In 2022, World Vision served more than 2.3 million people, including 1.3 million children. We reached more than 2.1 million people through our emergency response, food security, and livelihood programs. In collaboration with partners, particularly the World Food Programme (WFP), World Vision distributed 40,246 metric tons of food and cash assistance to over 1 million people affected by the crisis. World Vision is WFP’s largest implementing partner worldwide. We also offered care and nutritional support to 819,648 children and 434,946 pregnant and nursing women.
World Vision remains steadfast in our commitment to the South Sudanese people — to improve the lives of 3 million children by 2025.
Where has World Vision worked in South Sudan, and for how long?
World Vision has worked in South Sudan since 1989. We were one of few humanitarian agencies to provide assistance during the war in what was then southern Sudan. After independence in 2011, we concentrated on recovery and community development. Here are some highlights from our response to the crisis since December 2013:
2013 to 2014: Creating a lifeline for families
- World Vision’s response included health, food security, child protection, access to clean water, and education.
- In January 2014, we delivered the first food aid and household supplies to families trapped by conflict at the Malakal U.N. site.
- In May 2014, we distributed relief goods and established Child-Friendly Spaces in three states. Our food and nutrition programs served 36,000 children.
2015: Adapting programs to address new needs
- We supported nearly 420,000 people in South Sudan with food, water, sanitation services, and household essentials such as blankets and mosquito nets. We equipped farmers with agricultural training, supplied fishing nets, and vaccinated cattle.
- In response to a cholera outbreak near Juba in June, World Vision trained faith leaders as well as local and state public schools on cholera prevention and management.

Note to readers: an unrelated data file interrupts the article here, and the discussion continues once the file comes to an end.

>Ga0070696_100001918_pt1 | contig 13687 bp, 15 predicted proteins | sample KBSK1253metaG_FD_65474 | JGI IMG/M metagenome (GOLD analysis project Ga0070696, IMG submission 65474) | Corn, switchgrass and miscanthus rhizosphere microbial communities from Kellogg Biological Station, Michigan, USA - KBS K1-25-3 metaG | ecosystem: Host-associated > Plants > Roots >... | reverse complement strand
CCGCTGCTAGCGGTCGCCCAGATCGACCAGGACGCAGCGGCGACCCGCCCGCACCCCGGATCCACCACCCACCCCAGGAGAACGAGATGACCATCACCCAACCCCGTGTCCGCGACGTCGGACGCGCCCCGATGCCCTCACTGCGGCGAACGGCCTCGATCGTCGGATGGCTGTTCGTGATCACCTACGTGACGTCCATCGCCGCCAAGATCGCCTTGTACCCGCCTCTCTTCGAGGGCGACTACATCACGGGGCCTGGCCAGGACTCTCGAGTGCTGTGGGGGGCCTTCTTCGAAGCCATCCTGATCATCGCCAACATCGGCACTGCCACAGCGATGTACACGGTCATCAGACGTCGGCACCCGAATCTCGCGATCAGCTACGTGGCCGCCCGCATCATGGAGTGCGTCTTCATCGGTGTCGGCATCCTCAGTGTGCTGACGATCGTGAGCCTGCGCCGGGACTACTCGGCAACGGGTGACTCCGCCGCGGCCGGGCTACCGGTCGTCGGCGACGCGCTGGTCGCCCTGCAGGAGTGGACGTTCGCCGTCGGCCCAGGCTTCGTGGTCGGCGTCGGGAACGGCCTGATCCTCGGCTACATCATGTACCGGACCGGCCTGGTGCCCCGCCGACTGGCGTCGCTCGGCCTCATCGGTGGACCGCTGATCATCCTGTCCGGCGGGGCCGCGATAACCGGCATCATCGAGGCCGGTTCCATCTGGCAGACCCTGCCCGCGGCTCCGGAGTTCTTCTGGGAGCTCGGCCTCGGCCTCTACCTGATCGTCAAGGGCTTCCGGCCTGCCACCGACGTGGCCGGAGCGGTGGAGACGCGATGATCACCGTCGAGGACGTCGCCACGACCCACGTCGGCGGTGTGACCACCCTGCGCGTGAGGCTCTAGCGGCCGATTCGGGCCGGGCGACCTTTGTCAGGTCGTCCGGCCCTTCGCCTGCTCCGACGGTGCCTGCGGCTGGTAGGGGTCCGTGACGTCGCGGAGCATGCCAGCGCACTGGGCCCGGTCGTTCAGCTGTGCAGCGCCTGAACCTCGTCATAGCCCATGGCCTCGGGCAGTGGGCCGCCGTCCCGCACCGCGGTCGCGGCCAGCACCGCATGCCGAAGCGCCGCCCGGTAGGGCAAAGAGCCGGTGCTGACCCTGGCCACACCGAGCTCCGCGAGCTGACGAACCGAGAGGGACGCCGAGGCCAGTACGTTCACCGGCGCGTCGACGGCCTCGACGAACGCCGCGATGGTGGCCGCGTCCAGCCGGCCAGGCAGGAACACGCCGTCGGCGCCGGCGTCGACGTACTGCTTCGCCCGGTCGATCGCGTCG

2016: Aiding displaced families and refugees
- Nearly 1 million South Sudanese people received support from World Vision, including food, water, sanitation, screening and treatment of malnutrition, support for livelihoods, and education.
2017: Fighting hunger and malnutrition
- World Vision assisted 1.2 million people with healthcare; 822,752 with food security and livelihood support; 384,424 with water, sanitation, and hygiene; 142,911 with household items; 214,677 with nutrition support; and 91,911 with child protection and education activities.
2018: Building bridges to better lives
- World Vision began a UNICEF-funded program to help nearly 700 children who have served with militias to reunite with their families and return to education.
- We continued our distribution of emergency food, livelihood training, healthcare, support for access to clean water, sanitation, and hygiene, and education support.
How can I help children and families affected by the crisis in South Sudan?
- Pray: Lift up children, families, and humanitarian workers who come to their aid.
- Give: Help meet the most urgent needs of children and families suffering from the hunger crisis.
Sevil Omer of World Vision’s U.S. staff contributed to this article.